Few beverages are as versatile as the much-beloved cup of coffee. From the ritualistic, fresh-brew at dawn, to a quick catch-up with friends or co-workers, coffee has become something of a staple for many of us.
Part of its appeal is the ability to customize how we take our coffee, with many choosing a classic hot coffee with cream and sugar, others adding ice, and some baking it into desserts. These are just some of the countless methods we are used to, but did you know that culture plays a significant role in how people around the world consume coffee? Let’s a take a look at some of these interesting cultural coffee habits!
Cuban coffee culture has had a significant impact on the economic growth of the country, with the first Cuban coffee plantations being designated a UNESCO World Heritage site. Coffee has become part and parcel of the Cuban identity. It is a social medium, commanding more than quickly grabbing a cup from your local café and heading to your next location. It is shared among friends, family and neighbours as a way to take pause and spend time with one another.
Café Cubano, a popular term outside of Cuba, is not recognized among Cubans. Rather, this is simply known as a traditional espresso, which has been long woven into the fabric of Cuban culture. This dark-roast drink brewed with demerara sugar is enjoyed by both Cubans at home and abroad, especially in Miami, U.S. It is also the base for many other Cuban caffeine favorites, such as Cortadito (espresso and steamed milk), café con leche (coffee and steamed milk) and colado (made in larger batches for sharing.)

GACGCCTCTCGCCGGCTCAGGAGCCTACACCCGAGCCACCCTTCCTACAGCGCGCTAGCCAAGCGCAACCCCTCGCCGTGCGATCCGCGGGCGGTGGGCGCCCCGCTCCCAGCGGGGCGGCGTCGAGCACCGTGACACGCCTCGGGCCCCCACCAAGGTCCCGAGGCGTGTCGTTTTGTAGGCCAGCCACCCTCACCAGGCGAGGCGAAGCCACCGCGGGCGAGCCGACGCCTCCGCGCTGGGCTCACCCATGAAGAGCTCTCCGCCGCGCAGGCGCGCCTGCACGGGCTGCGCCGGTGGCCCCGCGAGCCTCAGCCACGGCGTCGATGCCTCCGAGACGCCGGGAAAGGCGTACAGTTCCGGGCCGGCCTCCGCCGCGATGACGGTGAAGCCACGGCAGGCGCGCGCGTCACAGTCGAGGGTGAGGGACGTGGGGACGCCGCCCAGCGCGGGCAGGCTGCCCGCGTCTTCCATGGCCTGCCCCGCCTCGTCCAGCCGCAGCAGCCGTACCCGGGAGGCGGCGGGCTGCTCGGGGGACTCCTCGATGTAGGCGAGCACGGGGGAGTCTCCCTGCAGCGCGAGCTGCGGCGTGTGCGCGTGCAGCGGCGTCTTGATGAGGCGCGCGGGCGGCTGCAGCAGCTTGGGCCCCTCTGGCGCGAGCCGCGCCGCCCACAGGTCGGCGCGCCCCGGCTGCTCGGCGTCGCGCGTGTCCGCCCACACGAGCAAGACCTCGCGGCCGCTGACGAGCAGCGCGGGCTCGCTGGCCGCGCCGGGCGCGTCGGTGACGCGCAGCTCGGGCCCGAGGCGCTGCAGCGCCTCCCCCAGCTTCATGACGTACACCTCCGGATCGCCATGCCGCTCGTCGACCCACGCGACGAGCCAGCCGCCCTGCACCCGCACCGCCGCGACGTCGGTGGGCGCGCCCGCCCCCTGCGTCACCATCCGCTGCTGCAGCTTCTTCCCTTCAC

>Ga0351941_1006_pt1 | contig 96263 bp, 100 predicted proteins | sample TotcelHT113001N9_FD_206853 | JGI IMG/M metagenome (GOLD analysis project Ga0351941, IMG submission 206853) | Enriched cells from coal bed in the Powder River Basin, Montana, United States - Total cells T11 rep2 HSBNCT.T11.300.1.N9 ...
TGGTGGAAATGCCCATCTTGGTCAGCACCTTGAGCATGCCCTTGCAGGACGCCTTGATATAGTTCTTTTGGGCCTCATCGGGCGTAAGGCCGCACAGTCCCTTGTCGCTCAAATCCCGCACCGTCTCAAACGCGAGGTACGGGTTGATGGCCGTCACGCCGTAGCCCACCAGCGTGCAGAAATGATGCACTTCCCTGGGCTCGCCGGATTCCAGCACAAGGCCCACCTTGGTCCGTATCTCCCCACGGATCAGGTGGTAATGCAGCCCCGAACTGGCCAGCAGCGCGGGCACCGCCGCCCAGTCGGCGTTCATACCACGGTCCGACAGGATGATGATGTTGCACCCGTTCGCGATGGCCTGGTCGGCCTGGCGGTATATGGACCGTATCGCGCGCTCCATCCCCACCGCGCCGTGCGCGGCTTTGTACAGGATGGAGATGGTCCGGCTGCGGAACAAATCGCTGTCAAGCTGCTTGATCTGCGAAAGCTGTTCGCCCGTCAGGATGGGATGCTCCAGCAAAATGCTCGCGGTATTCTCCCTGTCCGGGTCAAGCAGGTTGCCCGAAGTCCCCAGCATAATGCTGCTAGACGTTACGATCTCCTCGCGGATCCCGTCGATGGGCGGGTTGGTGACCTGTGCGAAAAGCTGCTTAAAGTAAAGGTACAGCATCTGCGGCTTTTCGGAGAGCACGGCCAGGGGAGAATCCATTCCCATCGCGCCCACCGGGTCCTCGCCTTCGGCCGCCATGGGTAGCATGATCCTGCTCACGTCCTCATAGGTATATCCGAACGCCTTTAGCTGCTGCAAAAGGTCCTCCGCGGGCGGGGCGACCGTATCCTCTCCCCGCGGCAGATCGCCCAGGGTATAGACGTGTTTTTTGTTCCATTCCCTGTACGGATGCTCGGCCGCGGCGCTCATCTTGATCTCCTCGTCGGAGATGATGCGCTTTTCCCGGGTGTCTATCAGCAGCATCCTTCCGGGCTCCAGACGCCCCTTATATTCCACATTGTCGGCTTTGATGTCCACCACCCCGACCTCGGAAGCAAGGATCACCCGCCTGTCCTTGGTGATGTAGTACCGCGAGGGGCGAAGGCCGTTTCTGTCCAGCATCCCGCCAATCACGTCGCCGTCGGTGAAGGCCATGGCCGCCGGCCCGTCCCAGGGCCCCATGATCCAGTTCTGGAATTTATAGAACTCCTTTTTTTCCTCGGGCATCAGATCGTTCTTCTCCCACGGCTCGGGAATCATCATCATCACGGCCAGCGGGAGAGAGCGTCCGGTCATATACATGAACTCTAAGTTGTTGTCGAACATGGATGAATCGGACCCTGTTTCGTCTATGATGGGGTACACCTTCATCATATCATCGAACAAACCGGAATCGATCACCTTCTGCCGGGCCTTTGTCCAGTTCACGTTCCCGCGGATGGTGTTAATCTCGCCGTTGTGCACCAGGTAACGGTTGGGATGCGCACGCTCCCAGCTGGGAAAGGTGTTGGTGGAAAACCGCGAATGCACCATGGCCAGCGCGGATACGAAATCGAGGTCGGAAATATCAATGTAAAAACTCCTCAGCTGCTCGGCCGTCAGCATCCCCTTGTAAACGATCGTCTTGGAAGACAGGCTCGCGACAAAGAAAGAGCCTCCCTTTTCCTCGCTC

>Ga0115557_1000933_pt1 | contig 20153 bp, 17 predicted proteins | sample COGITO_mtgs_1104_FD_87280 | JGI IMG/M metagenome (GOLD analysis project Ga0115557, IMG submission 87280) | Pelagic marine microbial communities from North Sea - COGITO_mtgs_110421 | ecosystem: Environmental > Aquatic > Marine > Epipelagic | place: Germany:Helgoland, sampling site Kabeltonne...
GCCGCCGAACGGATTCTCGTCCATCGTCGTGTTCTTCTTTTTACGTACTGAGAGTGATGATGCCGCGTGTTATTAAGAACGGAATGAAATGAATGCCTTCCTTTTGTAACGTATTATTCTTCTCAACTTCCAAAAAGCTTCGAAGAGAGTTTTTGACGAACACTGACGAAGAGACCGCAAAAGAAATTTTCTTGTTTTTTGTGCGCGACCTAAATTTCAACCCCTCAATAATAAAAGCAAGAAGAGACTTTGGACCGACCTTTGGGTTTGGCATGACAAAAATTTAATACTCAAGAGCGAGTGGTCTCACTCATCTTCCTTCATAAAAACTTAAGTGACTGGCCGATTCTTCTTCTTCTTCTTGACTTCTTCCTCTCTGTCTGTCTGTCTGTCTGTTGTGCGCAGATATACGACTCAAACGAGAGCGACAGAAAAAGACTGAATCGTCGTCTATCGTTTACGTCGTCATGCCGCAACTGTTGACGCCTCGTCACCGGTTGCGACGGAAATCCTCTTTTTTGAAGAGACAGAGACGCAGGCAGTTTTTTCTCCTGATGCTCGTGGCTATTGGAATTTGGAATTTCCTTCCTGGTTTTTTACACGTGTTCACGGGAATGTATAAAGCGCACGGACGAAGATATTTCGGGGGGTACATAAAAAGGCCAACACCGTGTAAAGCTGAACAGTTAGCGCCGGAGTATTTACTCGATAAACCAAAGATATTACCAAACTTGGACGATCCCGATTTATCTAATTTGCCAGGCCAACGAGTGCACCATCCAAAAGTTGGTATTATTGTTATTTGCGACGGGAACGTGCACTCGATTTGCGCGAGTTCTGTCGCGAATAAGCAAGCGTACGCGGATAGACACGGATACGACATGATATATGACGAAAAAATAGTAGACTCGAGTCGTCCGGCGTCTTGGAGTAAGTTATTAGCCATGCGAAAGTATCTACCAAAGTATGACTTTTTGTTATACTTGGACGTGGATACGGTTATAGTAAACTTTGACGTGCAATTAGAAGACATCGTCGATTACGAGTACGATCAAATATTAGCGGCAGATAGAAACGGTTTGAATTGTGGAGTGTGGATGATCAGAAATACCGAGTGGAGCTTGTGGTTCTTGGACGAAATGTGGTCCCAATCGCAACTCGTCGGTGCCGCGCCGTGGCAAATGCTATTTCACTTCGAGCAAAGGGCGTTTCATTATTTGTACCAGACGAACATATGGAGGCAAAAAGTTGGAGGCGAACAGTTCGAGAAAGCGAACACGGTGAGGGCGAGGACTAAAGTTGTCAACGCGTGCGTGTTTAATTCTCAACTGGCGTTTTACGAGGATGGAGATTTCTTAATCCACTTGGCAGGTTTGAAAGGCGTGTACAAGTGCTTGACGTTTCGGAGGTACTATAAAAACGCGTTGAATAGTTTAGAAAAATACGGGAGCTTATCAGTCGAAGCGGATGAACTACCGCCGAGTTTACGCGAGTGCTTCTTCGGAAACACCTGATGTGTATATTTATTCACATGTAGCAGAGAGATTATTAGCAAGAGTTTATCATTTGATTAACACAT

Coffee’s presence in Greece dates back as far as the Ottoman empire and is still an integral part of daily Greek life today. One’s cup of coffee has become as ritualistic as brushing your teeth in the morning for the average Greek. There are two key types of café frequented in Greece, a kafeteria (modern, trendy spots, sometimes becoming bars after hours) and kafeneio (traditional cafés designed as meeting spots for older generations).
A traditional Greek coffee, known as ellinikόs usually served in kafeneio resemble the same served in Turkey and several Arabic countries. This type is boiled in an ibrik (a tin pot) with sugar sometimes added before boiling, and served in a demitasse cup.
The Greek frappe has become a popular choice in recent years. Invented in the 1950s as rival to the ellinikόs, a frappe is blended instant coffee and water, with optional milk and sugar. This is typically served over ice, and is a beloved staple by the carefree Greek coffee addict.
As Africa’s largest exporter of coffee, as well as being the 5th largest producer in the world, it is no surprise that coffee has become a cultural significance in Ethiopia. In fact, coffee is held in such high esteem that Ethiopians part-take in a traditional coffee ceremony, known as Buna tetu, literally translating to ‘come drink coffee.’ The tradition is shared by families, neighbours, and friends, who gather to bond over a traditional cup of specially prepared coffee.
The preparation of coffee in Ethiopia is handled with care, usually taking upwards of an hour. The person designated to prepare the beans is dressed in traditional clothing known as habesaha semis. The sensory experience of the process is key, with guests inhaling the aromas of the beans during the roasting process. The beans are then brewed and steeped in a jebena, a traditional Ethiopian coffee pot filled with boiling water. The first pour of the coffee is usually reserved to ensure all coffee grind has been eliminated, allowing every guest to part-take in their own cup. The coffee then is served with incense, such as Frankincense and Myrrh, alongside seasonings, such as salt and sugar. The etiquette of the ritual is that guests generally consume three or more cups before the concluding the ceremony.